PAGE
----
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Re: What the hell did they expect?

Very very good point.

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Meh

Re: What the hell did they expect?

If MS bothered to ask consumers this would have never happened

When Bill Gates was in charge of development, Microsoft's marketing mantra was

Release early. Release often. And listen to your customers.

They seemed to have forgotten the last part.

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Re: The ENTIRE point ...

Boot faster? You don't have an SSD. Sorry.

Run leaner? RAM is cheap these days.

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Re: With 8.1 you barely have to use the "touch interface" if you don't want to

> With 8.1 you barely have to use the "touch interface" if you don't want to

Actually... a few weeks ago I've purchased an entry-level Acer notebook for my kid, with Windows 8 ex works. It was in an after-Xmas sale, and was quite a bargain. A haswell Celeron with 8 GB of RAM... I'm a PC techie, so I know exactly what I'm buying.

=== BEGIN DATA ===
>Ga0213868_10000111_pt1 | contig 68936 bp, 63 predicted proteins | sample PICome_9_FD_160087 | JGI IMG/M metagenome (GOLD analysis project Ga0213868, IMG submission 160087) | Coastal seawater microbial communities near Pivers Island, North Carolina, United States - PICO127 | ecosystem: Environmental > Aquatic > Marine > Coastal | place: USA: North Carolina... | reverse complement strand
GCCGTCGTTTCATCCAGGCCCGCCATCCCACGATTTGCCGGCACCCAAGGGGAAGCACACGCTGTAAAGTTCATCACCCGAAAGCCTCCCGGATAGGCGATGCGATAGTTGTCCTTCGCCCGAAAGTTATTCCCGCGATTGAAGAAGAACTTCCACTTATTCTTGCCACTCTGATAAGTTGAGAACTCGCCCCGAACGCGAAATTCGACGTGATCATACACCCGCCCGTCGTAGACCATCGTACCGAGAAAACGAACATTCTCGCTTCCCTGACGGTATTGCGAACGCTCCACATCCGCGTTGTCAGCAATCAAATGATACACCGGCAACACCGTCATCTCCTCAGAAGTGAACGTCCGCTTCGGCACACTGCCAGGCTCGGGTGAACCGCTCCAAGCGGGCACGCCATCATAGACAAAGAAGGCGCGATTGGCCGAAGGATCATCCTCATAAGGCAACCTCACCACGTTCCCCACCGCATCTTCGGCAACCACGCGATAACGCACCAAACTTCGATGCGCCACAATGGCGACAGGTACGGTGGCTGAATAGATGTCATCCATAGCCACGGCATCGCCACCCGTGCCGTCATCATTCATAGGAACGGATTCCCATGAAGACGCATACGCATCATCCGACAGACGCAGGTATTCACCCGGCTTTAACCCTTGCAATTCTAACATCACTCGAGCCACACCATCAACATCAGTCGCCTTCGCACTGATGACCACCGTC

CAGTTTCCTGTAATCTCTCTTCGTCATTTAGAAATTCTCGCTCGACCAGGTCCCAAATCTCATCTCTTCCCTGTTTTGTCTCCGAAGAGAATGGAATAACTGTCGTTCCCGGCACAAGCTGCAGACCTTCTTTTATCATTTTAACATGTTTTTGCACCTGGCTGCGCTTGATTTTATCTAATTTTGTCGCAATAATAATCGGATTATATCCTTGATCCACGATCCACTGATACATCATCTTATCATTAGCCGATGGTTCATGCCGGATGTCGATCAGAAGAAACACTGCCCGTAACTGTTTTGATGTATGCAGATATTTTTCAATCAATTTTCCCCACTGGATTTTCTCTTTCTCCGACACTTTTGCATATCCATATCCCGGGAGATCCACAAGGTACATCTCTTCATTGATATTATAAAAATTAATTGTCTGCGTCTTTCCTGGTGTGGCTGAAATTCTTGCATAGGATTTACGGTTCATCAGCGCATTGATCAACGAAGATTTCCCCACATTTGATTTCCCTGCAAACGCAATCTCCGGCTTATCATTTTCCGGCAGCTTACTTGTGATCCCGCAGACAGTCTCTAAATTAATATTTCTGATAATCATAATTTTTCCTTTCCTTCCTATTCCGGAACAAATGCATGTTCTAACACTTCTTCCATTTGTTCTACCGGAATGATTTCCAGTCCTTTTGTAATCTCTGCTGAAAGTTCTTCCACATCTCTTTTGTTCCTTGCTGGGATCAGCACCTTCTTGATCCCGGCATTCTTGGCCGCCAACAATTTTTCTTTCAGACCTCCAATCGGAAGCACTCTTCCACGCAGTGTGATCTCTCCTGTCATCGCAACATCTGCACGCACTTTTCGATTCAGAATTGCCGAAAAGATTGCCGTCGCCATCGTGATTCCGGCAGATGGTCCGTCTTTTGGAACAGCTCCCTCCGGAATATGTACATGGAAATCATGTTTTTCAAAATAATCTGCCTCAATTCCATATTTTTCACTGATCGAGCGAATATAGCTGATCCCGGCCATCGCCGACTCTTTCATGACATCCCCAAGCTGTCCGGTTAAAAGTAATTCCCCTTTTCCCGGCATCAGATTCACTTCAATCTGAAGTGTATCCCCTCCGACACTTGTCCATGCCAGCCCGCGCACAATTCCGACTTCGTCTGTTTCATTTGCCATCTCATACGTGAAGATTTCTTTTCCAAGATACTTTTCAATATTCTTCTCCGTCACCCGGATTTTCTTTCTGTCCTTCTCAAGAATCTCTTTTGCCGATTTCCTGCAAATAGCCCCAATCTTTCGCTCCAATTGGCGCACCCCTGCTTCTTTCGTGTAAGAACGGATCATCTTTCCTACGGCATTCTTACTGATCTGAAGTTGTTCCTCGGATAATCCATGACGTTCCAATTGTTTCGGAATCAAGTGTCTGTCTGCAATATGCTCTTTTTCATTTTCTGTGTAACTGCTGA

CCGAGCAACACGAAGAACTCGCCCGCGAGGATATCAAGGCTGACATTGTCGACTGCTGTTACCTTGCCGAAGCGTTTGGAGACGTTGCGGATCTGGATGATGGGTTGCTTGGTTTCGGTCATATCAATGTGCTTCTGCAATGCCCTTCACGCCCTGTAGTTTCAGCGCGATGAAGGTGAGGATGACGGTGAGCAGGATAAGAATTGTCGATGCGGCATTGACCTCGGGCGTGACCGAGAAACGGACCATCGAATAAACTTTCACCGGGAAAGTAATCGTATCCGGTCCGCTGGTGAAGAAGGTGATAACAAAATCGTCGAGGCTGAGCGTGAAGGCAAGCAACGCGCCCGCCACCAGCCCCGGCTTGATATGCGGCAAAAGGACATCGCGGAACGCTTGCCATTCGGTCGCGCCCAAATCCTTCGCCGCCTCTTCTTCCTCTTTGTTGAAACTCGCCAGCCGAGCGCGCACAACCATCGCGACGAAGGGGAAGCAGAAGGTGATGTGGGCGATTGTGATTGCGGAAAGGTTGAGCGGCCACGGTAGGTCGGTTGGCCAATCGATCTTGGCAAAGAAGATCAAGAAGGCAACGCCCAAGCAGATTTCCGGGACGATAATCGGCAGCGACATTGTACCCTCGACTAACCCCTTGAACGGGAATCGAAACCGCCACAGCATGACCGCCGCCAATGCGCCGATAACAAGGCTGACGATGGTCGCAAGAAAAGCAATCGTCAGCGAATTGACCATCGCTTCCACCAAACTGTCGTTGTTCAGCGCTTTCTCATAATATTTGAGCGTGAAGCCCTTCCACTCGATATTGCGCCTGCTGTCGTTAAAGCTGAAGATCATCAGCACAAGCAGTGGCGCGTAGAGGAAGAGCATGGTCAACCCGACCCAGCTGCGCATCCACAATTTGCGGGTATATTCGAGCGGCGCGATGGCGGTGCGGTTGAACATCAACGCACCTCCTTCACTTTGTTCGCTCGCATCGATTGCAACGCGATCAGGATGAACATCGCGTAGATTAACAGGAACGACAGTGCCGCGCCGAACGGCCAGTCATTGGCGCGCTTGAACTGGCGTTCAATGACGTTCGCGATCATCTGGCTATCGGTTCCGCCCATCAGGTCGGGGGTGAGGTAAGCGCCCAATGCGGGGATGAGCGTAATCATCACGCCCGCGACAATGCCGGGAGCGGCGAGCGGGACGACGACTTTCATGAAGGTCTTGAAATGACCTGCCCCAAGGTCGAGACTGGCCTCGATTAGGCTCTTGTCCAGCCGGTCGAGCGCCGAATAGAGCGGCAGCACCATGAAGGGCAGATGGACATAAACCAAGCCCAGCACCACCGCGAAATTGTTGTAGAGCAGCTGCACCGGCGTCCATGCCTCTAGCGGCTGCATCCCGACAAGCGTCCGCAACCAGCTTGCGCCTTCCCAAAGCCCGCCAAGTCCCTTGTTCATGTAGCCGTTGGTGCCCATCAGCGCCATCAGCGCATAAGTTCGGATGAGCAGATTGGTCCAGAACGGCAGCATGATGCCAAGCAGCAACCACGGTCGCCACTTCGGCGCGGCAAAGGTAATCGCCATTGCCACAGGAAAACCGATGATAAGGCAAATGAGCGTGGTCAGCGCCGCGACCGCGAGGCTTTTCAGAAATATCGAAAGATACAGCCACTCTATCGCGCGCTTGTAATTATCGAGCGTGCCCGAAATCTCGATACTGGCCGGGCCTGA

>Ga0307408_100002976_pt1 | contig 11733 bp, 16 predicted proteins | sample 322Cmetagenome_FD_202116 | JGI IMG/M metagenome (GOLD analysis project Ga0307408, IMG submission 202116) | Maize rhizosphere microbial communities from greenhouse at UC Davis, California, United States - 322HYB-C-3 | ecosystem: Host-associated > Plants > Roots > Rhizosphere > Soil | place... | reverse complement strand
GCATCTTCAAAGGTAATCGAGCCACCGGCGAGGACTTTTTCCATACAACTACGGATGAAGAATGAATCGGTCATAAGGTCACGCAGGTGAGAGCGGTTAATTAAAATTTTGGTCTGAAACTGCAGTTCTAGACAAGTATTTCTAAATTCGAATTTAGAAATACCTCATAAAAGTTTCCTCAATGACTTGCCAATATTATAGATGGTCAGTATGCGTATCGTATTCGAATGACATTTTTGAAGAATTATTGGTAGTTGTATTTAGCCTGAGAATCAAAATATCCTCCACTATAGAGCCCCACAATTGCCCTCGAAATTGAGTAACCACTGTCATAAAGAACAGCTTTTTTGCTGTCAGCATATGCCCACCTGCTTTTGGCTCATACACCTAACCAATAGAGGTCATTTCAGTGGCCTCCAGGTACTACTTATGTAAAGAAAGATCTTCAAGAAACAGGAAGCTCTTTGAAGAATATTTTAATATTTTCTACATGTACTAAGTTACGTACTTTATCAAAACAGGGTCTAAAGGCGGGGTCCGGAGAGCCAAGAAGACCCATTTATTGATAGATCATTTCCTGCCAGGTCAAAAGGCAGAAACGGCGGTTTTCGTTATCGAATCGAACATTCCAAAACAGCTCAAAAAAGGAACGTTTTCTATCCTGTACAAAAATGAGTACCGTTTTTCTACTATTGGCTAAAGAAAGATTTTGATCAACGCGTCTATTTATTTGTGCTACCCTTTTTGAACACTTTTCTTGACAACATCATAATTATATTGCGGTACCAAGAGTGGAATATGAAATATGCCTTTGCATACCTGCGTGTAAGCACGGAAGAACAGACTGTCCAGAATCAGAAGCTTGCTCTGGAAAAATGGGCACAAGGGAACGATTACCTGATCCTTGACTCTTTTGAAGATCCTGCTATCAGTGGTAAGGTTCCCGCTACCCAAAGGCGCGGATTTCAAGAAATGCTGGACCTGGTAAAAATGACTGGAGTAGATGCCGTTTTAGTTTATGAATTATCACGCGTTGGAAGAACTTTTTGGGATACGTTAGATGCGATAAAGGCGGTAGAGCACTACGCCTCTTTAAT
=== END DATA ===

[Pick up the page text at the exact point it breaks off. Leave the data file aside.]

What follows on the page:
Even before I bought that, I knew that I would try to massage Windows 8 (after an upgrade to 8.1) into looking like XP.

The first thing I tried to solve was... get rid of Acer's recovery partitions (like 35 GB total) and repartition the drive to be ~100 GB for the system and the rest for user data. I prefer to handle system backup in my own way, using external storage - and I prefer being able to restore onto a clean drive from the backup. So it took me a while to build an image of WinPE on a USB thumb drive, as a platform for Ghost... from there it was a piece of cake to learn to rebuild the BCD on the EFI partition (typically hidden). Ghost conveniently only backed up the EFI and system partition, and ignored the ACER crud altogether :-)

Not counting the learning process, it took me maybe 3 days almost net time to achieve my goal = to have lean and clean Win 8.1 with XP-ish look and feel. The steps were approximately:

1) uninstall all Acer garbage (leaving only the necessary support for custom keys and the like)

2) update Windows 8 with all available updates